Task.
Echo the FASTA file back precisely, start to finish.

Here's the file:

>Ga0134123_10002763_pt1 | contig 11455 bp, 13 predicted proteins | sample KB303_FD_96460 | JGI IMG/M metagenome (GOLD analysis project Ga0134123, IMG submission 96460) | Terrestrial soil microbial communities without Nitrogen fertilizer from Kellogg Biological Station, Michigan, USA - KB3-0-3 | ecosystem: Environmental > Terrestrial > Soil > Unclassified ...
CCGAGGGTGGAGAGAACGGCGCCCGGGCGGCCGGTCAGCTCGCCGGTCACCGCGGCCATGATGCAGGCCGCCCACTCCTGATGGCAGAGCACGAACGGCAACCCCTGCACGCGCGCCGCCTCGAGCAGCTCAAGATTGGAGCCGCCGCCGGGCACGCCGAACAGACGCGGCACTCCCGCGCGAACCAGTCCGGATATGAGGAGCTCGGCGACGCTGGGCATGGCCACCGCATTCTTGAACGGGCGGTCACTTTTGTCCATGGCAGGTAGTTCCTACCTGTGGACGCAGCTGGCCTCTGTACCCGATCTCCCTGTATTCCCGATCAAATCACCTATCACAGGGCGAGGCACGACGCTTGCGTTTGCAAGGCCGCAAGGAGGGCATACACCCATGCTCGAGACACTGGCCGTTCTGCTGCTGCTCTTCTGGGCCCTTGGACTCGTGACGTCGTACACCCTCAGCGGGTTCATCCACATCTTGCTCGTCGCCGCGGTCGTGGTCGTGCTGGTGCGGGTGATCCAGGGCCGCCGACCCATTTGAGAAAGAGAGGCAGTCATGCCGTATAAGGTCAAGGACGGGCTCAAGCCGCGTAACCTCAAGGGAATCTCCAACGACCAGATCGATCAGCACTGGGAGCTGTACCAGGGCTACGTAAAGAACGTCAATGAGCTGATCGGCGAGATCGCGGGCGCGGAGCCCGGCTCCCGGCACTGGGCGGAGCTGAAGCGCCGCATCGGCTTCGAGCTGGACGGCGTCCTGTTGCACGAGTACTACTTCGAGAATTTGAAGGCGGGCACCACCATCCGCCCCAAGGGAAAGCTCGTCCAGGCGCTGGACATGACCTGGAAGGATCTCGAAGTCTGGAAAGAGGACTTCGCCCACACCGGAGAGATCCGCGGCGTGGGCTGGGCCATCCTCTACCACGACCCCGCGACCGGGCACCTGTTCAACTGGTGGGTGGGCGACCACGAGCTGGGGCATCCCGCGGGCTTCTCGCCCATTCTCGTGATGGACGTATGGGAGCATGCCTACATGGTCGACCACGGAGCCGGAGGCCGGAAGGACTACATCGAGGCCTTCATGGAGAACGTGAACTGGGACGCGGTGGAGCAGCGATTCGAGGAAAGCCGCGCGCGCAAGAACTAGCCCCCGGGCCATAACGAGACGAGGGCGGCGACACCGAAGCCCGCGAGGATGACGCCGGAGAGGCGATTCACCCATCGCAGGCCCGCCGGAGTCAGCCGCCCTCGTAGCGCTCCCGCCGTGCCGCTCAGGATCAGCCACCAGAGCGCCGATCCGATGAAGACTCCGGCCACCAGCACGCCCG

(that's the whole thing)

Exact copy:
>Ga0134123_10002763_pt1 | contig 11455 bp, 13 predicted proteins | sample KB303_FD_96460 | JGI IMG/M metagenome (GOLD analysis project Ga0134123, IMG submission 96460) | Terrestrial soil microbial communities without Nitrogen fertilizer from Kellogg Biological Station, Michigan, USA - KB3-0-3 | ecosystem: Environmental > Terrestrial > Soil > Unclassified ...
CCGAGGGTGGAGAGAACGGCGCCCGGGCGGCCGGTCAGCTCGCCGGTCACCGCGGCCATGATGCAGGCCGCCCACTCCTGATGGCAGAGCACGAACGGCAACCCCTGCACGCGCGCCGCCTCGAGCAGCTCAAGATTGGAGCCGCCGCCGGGCACGCCGAACAGACGCGGCACTCCCGCGCGAACCAGTCCGGATATGAGGAGCTCGGCGACGCTGGGCATGGCCACCGCATTCTTGAACGGGCGGTCACTTTTGTCCATGGCAGGTAGTTCCTACCTGTGGACGCAGCTGGCCTCTGTACCCGATCTCCCTGTATTCCCGATCAAATCACCTATCACAGGGCGAGGCACGACGCTTGCGTTTGCAAGGCCGCAAGGAGGGCATACACCCATGCTCGAGACACTGGCCGTTCTGCTGCTGCTCTTCTGGGCCCTTGGACTCGTGACGTCGTACACCCTCAGCGGGTTCATCCACATCTTGCTCGTCGCCGCGGTCGTGGTCGTGCTGGTGCGGGTGATCCAGGGCCGCCGACCCATTTGAGAAAGAGAGGCAGTCATGCCGTATAAGGTCAAGGACGGGCTCAAGCCGCGTAACCTCAAGGGAATCTCCAACGACCAGATCGATCAGCACTGGGAGCTGTACCAGGGCTACGTAAAGAACGTCAATGAGCTGATCGGCGAGATCGCGGGCGCGGAGCCCGGCTCCCGGCACTGGGCGGAGCTGAAGCGCCGCATCGGCTTCGAGCTGGACGGCGTCCTGTTGCACGAGTACTACTTCGAGAATTTGAAGGCGGGCACCACCATCCGCCCCAAGGGAAAGCTCGTCCAGGCGCTGGACATGACCTGGAAGGATCTCGAAGTCTGGAAAGAGGACTTCGCCCACACCGGAGAGATCCGCGGCGTGGGCTGGGCCATCCTCTACCACGACCCCGCGACCGGGCACCTGTTCAACTGGTGGGTGGGCGACCACGAGCTGGGGCATCCCGCGGGCTTCTCGCCCATTCTCGTGATGGACGTATGGGAGCATGCCTACATGGTCGACCACGGAGCCGGAGGCCGGAAGGACTACATCGAGGCCTTCATGGAGAACGTGAACTGGGACGCGGTGGAGCAGCGATTCGAGGAAAGCCGCGCGCGCAAGAACTAGCCCCCGGGCCATAACGAGACGAGGGCGGCGACACCGAAGCCCGCGAGGATGACGCCGGAGAGGCGATTCACCCATCGCAGGCCCGCCGGAGTCAGCCGCCCTCGTAGCGCTCCCGCCGTGCCGCTCAGGATCAGCCACCAGAGCGCCGATCCGATGAAGACTCCGGCCACCAGCACGCCCG